Too many people focus on surface soils, and too many people ignore Manganese (Mn)! If you don't know about Mn's role in ecosystems processes, the introduction is expertly written by Dr. Angela Possinger (also the primary author) and is worth reading over. We show that Mn abundance at the continental scale is highly variable, but that it can be predictive of certain soil carbon metrics (especially lignin abundance). But, the effects of Mn is pretty unique on location, and at each horizon in the soil illustrating the old addage "it's all about site specificity!"
Too many people focus on surface soils, and they're missing out on most of the (soil carbon) action when they do. Here we show that ecosystems favoring forests (wetter, more iron and aluminum) release more CO2 compared to grassland-like ecosystems (dryer, more calcium and magnesium). As our earth warms, we need to consider not only how surface soils will change due to management, but how subsurface soils (where most of the carbon is) will respond due to climate change.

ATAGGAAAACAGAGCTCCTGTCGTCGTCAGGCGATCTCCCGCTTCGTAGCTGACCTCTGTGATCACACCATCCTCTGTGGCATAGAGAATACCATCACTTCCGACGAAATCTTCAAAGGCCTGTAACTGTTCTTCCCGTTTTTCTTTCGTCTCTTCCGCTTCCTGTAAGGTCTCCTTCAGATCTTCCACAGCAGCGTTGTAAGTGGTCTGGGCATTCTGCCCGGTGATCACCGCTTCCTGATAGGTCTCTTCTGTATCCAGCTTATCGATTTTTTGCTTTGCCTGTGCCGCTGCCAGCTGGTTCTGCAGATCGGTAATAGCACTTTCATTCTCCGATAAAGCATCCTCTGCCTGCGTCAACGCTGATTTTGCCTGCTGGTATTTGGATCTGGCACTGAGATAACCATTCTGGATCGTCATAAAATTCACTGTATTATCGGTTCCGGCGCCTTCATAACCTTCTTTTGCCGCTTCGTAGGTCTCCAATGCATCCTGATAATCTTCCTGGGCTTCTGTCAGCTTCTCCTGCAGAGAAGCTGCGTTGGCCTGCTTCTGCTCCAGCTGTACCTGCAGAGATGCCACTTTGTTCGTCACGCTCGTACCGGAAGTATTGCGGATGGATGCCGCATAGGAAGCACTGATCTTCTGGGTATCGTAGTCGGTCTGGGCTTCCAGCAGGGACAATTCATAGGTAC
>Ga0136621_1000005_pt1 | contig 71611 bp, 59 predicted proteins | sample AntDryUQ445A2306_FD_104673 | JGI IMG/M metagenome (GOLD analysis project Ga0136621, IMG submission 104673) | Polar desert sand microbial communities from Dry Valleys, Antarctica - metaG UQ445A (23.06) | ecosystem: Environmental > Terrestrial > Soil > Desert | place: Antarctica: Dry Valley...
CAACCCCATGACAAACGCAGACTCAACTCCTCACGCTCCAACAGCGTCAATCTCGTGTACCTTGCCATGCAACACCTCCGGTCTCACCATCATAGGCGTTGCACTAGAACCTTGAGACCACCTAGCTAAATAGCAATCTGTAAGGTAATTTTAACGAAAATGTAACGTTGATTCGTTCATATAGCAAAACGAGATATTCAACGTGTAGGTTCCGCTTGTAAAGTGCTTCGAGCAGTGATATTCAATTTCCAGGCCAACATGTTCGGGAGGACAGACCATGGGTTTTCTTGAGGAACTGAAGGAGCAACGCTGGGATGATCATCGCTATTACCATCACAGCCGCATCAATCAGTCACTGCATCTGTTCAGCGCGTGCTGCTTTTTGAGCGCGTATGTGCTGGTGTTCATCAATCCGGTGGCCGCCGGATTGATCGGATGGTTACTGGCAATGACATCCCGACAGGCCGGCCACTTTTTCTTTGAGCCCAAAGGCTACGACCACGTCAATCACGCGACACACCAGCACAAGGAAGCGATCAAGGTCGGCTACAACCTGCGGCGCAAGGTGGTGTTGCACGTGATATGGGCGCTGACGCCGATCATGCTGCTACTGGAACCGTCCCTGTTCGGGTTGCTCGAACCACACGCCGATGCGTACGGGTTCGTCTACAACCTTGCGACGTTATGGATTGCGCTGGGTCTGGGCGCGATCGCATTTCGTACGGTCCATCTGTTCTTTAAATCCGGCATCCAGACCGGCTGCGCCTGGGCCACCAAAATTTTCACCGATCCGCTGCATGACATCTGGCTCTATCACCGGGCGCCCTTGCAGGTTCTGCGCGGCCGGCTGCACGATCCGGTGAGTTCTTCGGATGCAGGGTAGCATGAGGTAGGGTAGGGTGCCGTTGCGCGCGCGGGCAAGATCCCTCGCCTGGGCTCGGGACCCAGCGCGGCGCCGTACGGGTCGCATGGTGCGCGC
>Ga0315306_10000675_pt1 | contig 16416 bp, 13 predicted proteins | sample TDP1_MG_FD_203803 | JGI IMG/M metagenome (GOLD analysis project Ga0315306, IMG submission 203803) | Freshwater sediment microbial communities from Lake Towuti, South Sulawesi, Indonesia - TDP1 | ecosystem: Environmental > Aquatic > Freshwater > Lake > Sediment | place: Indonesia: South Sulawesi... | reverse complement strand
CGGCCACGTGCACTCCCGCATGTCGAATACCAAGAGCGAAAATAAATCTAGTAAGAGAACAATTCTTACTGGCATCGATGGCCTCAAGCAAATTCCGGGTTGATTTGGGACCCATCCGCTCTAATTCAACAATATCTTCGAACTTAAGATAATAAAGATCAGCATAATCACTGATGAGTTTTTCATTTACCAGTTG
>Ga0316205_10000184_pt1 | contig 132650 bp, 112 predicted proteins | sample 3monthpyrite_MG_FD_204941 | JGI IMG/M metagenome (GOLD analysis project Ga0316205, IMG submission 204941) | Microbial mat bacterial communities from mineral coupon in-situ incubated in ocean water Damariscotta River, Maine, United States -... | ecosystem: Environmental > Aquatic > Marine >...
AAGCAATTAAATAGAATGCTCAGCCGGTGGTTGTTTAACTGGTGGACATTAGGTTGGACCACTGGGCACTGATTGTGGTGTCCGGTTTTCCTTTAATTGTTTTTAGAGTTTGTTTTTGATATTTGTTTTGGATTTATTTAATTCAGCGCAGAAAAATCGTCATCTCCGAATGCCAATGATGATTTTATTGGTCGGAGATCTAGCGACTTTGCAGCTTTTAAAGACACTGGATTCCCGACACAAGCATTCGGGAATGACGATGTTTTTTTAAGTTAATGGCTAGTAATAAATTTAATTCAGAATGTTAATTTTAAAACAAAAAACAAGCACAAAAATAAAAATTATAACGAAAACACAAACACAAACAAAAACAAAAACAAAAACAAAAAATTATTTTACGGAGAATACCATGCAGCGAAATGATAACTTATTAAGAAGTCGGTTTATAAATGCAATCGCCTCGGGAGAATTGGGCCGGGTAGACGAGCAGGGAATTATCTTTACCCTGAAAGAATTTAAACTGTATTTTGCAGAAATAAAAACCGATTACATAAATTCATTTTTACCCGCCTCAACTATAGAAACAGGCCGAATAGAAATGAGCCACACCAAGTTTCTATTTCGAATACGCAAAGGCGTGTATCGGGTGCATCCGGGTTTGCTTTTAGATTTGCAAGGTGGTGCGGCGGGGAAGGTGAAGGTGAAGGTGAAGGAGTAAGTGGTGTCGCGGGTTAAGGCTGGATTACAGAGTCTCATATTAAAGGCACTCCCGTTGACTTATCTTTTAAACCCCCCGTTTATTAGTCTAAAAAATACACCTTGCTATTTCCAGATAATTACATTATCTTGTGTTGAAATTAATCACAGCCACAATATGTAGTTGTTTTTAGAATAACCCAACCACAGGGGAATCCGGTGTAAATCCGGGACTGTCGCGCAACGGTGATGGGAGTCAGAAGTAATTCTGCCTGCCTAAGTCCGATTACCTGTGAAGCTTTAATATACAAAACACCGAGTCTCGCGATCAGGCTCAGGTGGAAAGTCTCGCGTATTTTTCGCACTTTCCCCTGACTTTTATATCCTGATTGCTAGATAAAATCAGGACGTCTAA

SOM *storage* is not the same as its *vulnerability*. This was a 1-yr incubation experiment from NEON's A and B horizons ran by Tyler Weiglein at Virginia Tech as his Masters degree. We found that predictors of soil carbon vulnerability (based on CO2 respiration) were different for surface and subsurface horizons. Turns out, you need to dig deeper to find out the whole story on soils.
The NEON project was at its infancy when I began my dissertation. They were literally building and installing the ~30 sites around North America at the same time they were sampling soils for my project. Although my PhD focuses on the soils aspect, there is a wealth of publicly available data being generated that any scientist should be aware of.
SOM looks different across ecosystems. This is an attempt to examine whether SOC composition at the local scale can be represented at the regional/ecosystem scale.